Commitment to reducing waste through recycling, reuse and repair remains a widely held value in greater Portland. For decades, Metro and local governments have invested heavily in home recycling and composting programs, household toxics collection events, and home composting programs, which all keep waste from landfills.
Communities across our region now seek solutions to a literal “big problem” – bulky waste – or items that are too large to fit in home waste collection bins. A significant part of this waste is furniture. According to the Environmental Protection Agency, Americans threw out over 24 million pounds of furniture and home furnishings in 2018, six times the amount measured in 1960.
In response, Metro’s 2030 Regional Waste Plan calls on local governments and Metro to improve bulky waste services. Specific improvements include increasing the reuse, repair and donation of consumer products through partnerships with waste reduction organizations and investments in neighborhood scale reuse and repair services and infrastructure.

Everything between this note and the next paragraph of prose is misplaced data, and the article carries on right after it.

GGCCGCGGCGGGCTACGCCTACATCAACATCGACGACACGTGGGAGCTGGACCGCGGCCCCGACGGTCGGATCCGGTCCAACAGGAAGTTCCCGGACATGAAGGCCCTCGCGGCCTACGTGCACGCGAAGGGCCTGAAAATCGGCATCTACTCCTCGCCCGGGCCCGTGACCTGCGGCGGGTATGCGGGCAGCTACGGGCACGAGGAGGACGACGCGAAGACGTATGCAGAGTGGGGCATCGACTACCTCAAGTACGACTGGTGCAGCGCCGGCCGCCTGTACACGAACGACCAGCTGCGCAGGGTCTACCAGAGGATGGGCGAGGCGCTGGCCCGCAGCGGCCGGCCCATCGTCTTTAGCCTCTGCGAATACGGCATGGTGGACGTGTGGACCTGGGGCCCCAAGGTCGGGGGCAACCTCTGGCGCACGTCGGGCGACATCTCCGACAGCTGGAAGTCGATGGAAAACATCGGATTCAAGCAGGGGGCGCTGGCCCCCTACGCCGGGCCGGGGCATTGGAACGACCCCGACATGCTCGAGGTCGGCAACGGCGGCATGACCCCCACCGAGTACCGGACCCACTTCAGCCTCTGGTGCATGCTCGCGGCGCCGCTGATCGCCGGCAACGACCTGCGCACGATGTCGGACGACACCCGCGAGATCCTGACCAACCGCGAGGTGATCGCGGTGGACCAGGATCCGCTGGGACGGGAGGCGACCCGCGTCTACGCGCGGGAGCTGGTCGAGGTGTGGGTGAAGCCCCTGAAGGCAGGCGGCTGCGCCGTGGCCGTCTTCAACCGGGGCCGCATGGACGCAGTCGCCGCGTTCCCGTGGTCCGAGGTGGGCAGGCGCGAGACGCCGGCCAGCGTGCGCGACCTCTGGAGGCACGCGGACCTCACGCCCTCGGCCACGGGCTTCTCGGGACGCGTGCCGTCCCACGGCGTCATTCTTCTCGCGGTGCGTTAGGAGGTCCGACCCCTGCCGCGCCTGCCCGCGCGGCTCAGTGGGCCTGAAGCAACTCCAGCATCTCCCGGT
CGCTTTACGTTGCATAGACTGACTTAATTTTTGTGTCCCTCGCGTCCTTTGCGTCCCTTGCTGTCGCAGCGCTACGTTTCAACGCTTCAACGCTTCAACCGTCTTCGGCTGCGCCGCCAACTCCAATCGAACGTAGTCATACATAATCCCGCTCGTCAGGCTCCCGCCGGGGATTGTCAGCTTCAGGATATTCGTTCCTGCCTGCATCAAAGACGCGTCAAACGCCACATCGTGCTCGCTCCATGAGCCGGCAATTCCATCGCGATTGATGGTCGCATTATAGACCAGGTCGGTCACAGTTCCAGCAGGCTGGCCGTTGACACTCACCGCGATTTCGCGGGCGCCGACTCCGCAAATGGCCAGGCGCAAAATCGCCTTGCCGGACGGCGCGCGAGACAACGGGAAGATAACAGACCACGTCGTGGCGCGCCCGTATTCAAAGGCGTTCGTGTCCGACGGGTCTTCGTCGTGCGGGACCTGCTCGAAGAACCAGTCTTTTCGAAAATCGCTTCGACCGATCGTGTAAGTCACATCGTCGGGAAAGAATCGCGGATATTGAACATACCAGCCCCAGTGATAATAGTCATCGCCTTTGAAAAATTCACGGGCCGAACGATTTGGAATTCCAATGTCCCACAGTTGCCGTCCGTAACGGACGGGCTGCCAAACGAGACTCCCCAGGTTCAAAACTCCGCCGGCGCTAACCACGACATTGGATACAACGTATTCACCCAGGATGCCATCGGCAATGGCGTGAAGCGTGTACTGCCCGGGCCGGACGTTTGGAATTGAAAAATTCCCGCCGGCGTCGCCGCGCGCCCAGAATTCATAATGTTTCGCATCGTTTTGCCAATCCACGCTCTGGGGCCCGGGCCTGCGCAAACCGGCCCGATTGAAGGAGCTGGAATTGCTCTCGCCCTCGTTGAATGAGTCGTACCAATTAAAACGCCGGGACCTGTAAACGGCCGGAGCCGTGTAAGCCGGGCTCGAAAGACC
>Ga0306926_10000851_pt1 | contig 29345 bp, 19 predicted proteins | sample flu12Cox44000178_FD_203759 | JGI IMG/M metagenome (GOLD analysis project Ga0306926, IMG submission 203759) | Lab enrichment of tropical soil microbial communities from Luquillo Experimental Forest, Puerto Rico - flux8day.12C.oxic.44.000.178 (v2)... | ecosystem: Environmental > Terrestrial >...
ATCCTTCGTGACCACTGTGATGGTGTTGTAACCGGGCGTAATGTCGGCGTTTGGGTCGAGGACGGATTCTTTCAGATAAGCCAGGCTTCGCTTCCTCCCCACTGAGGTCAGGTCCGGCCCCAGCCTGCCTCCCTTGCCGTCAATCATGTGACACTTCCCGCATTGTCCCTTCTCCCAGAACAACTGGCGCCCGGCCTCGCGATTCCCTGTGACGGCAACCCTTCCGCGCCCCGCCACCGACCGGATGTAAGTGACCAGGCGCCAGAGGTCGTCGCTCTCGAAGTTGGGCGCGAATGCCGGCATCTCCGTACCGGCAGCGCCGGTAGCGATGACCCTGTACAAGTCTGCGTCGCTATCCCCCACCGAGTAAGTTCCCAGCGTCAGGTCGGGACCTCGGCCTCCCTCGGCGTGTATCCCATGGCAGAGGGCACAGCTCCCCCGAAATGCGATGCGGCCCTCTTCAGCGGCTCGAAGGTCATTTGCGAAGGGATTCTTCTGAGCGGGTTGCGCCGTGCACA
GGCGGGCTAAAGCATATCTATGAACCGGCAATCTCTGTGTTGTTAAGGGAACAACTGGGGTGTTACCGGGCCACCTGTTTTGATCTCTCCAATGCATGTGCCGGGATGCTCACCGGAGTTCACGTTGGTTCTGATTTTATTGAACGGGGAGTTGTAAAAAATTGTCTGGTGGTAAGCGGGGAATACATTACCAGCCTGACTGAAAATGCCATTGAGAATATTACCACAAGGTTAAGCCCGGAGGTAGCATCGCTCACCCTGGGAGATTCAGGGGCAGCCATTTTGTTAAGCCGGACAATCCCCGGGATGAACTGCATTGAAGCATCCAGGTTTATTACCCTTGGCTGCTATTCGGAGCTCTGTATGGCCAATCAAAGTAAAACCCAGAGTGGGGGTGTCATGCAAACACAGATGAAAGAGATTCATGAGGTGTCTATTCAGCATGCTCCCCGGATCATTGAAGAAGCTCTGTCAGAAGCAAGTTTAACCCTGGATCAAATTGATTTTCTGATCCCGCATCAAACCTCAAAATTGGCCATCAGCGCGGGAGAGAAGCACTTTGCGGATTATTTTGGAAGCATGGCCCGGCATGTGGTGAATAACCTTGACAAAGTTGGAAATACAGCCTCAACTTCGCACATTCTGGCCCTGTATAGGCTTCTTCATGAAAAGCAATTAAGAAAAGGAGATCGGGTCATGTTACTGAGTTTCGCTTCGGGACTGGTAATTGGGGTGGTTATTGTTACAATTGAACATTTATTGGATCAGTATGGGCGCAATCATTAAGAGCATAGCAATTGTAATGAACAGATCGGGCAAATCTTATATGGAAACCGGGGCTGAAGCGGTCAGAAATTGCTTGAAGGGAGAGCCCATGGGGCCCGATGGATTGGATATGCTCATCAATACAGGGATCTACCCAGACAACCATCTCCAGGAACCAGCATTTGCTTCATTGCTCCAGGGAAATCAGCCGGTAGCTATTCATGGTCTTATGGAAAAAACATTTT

It also calls for regularly occurring bulky waste collection services with an emphasis on serving people who live in apartments and lower income households.
To achieve these goals, Metro has partnered with local governments, businesses, and nonprofits that promote reuse and reclamation – also known as the circular economy – to understand the scope and scale of the problem, and to propose possible solutions.
Introducing the Metro Large Item Reuse Study
In 2022, Metro commissioned Start Consulting to produce the Metro Large Item Reuse Study. The study identifies gaps and opportunities for expanding large item reuse, calls for improving services for historically marginalized groups, and recommends strengthening relationships with local reuse organizations.
“There are so many gaps in today’s system, especially for renters,” says Liz Start of Start Consulting. Start noted that at some bulky waste collection events, one must show a garbage bill to participate. Because property managers typically pay their buildings’ garbage bills, this policy bars renters from accessing these events. Renters may lack access to the right vehicle to haul items, making donating or disposing of them expensive or difficult.